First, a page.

Aronin, Larissa and David Singleton. 2008. “Multilingualism as a New Linguistic Dispensation”, International Journal of Multilingualism, 5(1), 1-16.

ACCAC: Awdurdod Cymwysterau, Cwricwlwm ac Asesu Cymru/Qualifications, Curriculum and Assessment Authority for Wales. Developing the Curriculum Cymreig. Available at: (accessed 23 November 2016).

Baker, Colin. 2006. Foundations of Bilingual Education and Bilingualism (4th ed.). Clevedon: Multilingual Matters.

Belfast Telegraph. 2011. “Ruane: Teach Irish in every Northern Ireland school”. Belfast Telegraph, 21 March 2011.

Board, Kathryn and Teresa Tinsley. 2015. Language Trends 2014/15 The state of language learning in primary and secondary schools in England. Available at: (accessed 30 October 2016).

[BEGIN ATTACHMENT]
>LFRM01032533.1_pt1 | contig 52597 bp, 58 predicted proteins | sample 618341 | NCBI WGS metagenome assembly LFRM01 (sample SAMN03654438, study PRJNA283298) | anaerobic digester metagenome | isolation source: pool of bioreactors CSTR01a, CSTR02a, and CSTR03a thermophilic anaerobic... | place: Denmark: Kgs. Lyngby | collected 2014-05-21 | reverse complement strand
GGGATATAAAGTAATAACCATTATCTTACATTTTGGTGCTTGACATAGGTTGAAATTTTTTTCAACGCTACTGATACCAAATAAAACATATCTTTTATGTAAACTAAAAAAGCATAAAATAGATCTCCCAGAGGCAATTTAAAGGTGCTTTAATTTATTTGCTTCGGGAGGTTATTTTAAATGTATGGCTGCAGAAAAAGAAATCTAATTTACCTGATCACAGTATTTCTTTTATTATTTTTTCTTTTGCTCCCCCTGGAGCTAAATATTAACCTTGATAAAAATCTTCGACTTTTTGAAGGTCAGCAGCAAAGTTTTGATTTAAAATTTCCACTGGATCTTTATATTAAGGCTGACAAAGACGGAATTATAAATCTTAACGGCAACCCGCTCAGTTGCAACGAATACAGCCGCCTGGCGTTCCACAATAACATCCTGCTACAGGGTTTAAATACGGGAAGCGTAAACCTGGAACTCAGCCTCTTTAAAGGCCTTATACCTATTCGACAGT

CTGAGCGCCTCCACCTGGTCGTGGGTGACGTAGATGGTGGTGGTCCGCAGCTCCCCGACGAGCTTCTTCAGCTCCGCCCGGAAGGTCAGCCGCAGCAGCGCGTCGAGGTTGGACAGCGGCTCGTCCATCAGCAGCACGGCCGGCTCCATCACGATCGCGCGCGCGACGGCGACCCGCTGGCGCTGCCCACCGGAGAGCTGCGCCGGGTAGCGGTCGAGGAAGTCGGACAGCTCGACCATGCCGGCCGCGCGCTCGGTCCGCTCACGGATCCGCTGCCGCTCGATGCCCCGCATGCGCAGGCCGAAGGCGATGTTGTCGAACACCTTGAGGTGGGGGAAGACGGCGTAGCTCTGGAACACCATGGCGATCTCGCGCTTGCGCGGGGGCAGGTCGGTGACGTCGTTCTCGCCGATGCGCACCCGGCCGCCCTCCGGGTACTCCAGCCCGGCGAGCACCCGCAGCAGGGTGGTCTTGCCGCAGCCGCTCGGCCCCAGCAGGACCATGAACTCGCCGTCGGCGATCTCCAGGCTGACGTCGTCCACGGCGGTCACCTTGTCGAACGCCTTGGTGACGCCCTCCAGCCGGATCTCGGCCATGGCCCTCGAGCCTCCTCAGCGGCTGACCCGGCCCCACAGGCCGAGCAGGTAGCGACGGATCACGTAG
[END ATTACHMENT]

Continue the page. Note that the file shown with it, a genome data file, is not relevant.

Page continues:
Board, Kathryn and Teresa Tinsley. 2017. Language Trends 2016/17 Language teaching in primary and secondary schools in England. Survey Report. British Council. Available at: (accessed 7 July 2017).

Board, Kathryn and Teresa Tinsley. 2017. Language Trends Wales 2016/17 The state of language learning in secondary schools in Wales. British Council Wales/Cymru. Available at: (accessed 7 July 2017).

British Council. 2014. Year of the Horse Education Pack. Available at: (accessed 23 November 2016).

British Council. 2017. Year of the Rooster Education Pack. Available at: (accessed 7 July 2017).

Bullock, Sir Alan. 1975. A Language for life: Report of the Committee of Enquiry appointed by the Secretary of State for Education and Science under the Chairmanship of Sir Alan Bullock FBA. London: Her Majesty's Stationery Office 1975.

Burns, Stephanie, Ruth Leitch and Joanne Hughes. 2015. Education Inequalities in Northern Ireland, Summary Report March 2015 Belfast: School of Education Queen’s University Belfast

Comhairle na Gaelscolaíochta. n.d. GaelTrail. Available at: (accessed 23 November 2016).